For Dōgen, the practice of zazen and the experience of enlightenment were one and the same. This point was succinctly stressed by Dōgen in the Fukan Zazengi, the first text that he composed upon his return to Japan from China:

    To practice the Way singleheartedly is, in itself, enlightenment. There is no gap between practice and enlightenment or zazen and daily life.

    Earlier in the same text, the basis of this identity is explained in more detail:

    Zazen is not "step-by-step meditation". Rather it is simply the easy and pleasant practice of a Buddha, the realization of the Buddha's Wisdom. The Truth appears, there being no delusion. If you understand this, you are completely free, like a dragon that has obtained water or a tiger that reclines on a mountain. The supreme Law will then appear of itself, and you will be free of weariness and confusion.

    The "oneness of practice-enlightenment" was also a point stressed in the Bendōwa (弁道話 "A Talk on the Endeavor of the Path") of 1231:

    Thinking that practice and enlightenment are not one is no more than a view that is outside the Way. In buddha-dharma [i.e. Buddhism], practice and enlightenment are one and the same. Because it is the practice of enlightenment, a beginner's wholehearted practice of the Way is exactly the totality of original enlightenment. For this reason, in conveying the essential attitude for practice, it is taught not to wait for enlightenment outside practice.

    as shown in my previous post, the path of meditation is to keep the wisdom (Right View) of the Four Noble Truths in the mind. the wisdom of the 4NTs is the letting go of craving. "keeping in the mind" is mindfulness. therefore, there is no separation of path & result. the Noble Path starts with enlightenment & proceeds to greater enlightenment.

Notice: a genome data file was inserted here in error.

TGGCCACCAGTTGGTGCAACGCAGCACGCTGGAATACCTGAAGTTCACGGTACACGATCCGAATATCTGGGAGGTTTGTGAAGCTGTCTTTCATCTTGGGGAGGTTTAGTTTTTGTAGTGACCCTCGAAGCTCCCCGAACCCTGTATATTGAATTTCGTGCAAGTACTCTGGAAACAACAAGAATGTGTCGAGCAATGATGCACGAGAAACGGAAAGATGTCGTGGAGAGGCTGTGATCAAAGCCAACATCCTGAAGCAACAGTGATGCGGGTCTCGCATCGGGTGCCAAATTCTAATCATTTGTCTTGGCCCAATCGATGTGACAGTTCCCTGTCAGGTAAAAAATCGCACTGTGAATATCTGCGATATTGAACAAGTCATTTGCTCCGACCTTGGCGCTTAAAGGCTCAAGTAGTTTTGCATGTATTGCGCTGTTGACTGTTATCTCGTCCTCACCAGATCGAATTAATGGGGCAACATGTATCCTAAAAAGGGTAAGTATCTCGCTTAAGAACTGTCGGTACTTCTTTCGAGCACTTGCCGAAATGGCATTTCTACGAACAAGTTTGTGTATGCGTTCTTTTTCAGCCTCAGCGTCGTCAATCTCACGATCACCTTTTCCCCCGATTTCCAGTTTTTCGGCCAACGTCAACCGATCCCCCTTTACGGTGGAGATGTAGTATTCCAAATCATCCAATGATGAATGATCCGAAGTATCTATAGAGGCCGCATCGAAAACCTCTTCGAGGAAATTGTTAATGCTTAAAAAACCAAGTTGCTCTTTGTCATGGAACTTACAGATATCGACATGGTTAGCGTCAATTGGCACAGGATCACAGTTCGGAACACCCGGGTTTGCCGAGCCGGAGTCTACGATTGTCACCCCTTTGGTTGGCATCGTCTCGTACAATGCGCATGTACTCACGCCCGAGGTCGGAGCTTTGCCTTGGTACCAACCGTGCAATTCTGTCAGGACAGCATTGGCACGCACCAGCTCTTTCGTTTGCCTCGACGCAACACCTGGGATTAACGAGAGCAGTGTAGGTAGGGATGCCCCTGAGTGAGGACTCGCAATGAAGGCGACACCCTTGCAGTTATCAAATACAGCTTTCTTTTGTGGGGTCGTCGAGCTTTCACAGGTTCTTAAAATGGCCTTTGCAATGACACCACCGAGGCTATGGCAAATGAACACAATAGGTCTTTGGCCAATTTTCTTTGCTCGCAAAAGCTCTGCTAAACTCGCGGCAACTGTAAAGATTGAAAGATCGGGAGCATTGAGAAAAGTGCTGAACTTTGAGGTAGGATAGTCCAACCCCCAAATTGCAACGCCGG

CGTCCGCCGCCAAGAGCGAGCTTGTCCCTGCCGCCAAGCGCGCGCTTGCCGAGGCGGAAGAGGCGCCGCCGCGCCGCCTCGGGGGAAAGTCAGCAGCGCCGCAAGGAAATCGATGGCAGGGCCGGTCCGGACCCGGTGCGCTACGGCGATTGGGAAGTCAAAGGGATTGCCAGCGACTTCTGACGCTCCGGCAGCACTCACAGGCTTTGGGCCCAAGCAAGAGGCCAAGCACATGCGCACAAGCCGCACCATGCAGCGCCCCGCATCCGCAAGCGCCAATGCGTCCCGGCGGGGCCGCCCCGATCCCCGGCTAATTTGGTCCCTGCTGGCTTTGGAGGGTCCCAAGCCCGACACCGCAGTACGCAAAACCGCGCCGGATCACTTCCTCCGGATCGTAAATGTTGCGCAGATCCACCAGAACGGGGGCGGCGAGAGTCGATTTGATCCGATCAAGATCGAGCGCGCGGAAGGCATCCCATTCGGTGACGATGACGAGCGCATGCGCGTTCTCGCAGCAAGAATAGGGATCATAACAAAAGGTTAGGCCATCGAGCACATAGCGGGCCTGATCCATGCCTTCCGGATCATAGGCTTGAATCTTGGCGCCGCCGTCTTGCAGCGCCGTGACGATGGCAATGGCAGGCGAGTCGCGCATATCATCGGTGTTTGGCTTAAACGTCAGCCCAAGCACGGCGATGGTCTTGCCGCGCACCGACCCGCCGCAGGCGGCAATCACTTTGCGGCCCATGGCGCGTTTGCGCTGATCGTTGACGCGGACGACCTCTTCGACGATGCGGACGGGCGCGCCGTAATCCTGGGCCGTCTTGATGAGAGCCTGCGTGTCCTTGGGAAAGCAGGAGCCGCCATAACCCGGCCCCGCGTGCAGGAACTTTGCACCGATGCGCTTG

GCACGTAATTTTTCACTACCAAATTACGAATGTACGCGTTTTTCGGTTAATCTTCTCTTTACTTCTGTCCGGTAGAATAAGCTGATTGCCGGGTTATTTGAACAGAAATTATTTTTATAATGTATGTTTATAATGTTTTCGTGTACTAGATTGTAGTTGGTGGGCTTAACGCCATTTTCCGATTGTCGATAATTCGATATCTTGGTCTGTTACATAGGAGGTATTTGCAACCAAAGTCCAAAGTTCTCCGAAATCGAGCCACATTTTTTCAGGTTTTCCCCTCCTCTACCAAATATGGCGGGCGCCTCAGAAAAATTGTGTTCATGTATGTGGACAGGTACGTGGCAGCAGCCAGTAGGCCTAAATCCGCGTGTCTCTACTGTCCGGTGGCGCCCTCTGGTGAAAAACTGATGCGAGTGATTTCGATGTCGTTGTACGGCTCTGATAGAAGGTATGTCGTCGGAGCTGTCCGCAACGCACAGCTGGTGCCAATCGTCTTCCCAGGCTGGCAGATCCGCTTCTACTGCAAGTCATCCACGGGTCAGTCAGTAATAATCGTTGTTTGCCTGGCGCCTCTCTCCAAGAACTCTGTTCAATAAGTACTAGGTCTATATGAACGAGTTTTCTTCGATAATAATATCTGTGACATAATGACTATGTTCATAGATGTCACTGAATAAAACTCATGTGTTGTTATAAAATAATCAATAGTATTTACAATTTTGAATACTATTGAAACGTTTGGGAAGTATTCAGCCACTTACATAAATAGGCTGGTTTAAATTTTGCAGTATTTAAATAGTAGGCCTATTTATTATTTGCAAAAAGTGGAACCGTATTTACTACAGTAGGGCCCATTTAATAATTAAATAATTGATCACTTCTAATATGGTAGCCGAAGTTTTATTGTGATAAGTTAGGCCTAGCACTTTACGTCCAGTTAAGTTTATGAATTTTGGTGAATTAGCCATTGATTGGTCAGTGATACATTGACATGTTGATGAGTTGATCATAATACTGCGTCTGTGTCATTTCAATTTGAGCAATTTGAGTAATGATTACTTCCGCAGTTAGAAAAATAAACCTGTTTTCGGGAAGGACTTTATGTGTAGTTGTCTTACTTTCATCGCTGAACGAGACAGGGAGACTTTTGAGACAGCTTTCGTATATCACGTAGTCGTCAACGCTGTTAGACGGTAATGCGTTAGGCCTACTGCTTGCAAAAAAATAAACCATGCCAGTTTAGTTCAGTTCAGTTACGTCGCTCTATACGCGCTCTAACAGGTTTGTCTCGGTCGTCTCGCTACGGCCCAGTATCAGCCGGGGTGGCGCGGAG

the Theravada schools incorrectly teach there can be a path starting with morality, then moving to concentration, then moving to wisdom

    Buddha's path starts with wisdom and therefore Dogen conformed with Buddha.

    Buddha taught:

    372. There is no meditative concentration for him who lacks wisdom and no wisdom for him who lacks meditative concentration. He in whom are found both meditative concentration and insight, indeed, is close to Nibbana.

    Now what, monks, is noble right concentration with its supports & requisite conditions? Any singleness of mind equipped with these seven factors — right view, right resolve, right speech, right action, right livelihood, right effort & right mindfulness — is called noble right concentration with its supports & requisite conditions.

    One tries to abandon wrong view & to enter into right view: This is one's right effort. One is mindful to abandon wrong view & to enter & remain in right view: This is one's right mindfulness. Thus these three qualities — right view, right effort, & right mindfulness — run & circle around right view.

    Maha-cattarisaka Sutta: The Great Forty
    right view is the right view of the nature of enlightenment. thus, the Noble Practitioner must begin with small enlightenment to reach final enlightenment